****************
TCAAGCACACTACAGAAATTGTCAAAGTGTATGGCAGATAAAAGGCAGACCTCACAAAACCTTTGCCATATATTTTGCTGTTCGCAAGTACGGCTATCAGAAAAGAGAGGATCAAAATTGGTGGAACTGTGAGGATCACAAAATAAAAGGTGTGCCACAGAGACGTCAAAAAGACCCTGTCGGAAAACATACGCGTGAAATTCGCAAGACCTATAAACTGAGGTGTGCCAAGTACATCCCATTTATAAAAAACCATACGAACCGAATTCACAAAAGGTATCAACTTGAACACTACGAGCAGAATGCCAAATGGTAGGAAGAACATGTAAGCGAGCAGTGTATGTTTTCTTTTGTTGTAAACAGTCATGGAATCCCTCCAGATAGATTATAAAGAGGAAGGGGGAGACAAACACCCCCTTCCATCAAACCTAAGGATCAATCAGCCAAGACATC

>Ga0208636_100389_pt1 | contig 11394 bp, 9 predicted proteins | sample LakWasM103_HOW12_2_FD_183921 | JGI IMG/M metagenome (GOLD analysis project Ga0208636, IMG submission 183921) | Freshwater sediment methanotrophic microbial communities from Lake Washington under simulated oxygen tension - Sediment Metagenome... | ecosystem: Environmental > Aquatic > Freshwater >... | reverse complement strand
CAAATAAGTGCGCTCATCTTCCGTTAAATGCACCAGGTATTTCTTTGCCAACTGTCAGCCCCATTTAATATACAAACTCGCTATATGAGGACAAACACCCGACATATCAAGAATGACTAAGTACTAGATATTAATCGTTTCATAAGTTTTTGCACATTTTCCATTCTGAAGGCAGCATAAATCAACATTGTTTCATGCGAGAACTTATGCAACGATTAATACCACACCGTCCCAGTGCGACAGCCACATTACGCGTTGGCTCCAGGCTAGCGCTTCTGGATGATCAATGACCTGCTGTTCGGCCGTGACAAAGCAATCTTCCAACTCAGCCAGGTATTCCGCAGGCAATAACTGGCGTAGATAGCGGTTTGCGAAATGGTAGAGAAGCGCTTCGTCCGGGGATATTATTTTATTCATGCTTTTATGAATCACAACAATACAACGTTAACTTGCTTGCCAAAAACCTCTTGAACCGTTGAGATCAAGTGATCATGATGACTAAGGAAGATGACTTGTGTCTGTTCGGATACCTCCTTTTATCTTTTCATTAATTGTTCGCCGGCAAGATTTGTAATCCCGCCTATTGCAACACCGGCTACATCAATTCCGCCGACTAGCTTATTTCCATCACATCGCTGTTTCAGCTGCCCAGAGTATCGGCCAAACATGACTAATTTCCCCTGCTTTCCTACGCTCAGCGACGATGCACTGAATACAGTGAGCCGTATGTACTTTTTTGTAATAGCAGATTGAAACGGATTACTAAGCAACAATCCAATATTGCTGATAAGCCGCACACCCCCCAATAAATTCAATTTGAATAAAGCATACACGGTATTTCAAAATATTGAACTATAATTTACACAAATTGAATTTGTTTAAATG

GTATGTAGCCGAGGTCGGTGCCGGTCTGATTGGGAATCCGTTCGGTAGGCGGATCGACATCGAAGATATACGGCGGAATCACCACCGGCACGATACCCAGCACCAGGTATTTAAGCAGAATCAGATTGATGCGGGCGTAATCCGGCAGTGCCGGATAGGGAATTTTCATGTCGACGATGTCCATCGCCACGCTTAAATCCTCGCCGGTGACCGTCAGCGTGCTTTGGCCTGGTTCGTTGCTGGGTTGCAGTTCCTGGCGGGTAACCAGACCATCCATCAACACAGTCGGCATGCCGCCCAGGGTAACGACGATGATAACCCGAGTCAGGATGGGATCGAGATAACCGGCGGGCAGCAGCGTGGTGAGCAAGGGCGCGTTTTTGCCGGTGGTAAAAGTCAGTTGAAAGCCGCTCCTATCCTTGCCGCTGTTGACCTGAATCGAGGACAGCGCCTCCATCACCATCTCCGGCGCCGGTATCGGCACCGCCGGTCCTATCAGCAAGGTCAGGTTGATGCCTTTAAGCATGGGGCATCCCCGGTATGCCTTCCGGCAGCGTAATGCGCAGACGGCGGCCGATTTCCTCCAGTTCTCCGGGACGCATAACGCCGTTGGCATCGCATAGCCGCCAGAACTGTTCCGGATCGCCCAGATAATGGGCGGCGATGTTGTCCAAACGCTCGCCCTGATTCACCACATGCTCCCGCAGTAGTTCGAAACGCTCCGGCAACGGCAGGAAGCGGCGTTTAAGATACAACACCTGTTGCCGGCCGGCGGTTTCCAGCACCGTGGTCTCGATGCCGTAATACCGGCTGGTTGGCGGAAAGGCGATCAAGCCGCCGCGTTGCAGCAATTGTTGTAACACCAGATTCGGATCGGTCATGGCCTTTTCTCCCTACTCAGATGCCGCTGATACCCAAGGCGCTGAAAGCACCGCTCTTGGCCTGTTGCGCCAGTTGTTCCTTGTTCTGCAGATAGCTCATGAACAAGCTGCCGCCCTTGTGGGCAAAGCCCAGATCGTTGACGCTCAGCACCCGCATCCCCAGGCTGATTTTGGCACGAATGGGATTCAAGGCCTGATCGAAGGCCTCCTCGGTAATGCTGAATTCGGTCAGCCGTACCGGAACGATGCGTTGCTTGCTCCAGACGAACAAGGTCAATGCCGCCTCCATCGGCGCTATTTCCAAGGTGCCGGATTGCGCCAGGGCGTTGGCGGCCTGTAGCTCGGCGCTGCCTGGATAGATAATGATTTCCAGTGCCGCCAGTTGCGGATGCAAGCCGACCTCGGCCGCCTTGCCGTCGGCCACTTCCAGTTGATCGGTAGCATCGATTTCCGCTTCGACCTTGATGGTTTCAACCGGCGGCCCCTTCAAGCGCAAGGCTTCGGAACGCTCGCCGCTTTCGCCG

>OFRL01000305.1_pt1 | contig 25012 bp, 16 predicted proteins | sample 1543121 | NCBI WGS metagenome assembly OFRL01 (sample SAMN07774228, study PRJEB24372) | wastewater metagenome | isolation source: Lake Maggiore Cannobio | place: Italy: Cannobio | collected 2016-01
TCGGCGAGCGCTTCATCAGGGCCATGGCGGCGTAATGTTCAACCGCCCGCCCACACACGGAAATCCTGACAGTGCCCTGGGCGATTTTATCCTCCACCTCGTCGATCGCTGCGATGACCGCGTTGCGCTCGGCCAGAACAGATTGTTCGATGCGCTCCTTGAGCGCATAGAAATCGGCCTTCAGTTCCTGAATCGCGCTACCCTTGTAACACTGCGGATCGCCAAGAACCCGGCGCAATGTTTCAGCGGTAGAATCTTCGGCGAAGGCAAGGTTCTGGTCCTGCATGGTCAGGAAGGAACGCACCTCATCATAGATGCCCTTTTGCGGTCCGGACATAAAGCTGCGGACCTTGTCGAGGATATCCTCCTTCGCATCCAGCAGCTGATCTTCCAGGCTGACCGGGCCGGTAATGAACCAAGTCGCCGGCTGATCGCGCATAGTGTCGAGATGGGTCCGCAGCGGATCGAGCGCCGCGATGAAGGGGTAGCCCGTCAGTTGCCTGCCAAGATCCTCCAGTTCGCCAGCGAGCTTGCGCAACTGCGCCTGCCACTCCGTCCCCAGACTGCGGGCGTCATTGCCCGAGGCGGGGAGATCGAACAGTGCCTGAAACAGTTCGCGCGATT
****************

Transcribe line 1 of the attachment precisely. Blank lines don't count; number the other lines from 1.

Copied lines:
TCAAGCACACTACAGAAATTGTCAAAGTGTATGGCAGATAAAAGGCAGACCTCACAAAACCTTTGCCATATATTTTGCTGTTCGCAAGTACGGCTATCAGAAAAGAGAGGATCAAAATTGGTGGAACTGTGAGGATCACAAAATAAAAGGTGTGCCACAGAGACGTCAAAAAGACCCTGTCGGAAAACATACGCGTGAAATTCGCAAGACCTATAAACTGAGGTGTGCCAAGTACATCCCATTTATAAAAAACCATACGAACCGAATTCACAAAAGGTATCAACTTGAACACTACGAGCAGAATGCCAAATGGTAGGAAGAACATGTAAGCGAGCAGTGTATGTTTTCTTTTGTTGTAAACAGTCATGGAATCCCTCCAGATAGATTATAAAGAGGAAGGGGGAGACAAACACCCCCTTCCATCAAACCTAAGGATCAATCAGCCAAGACATC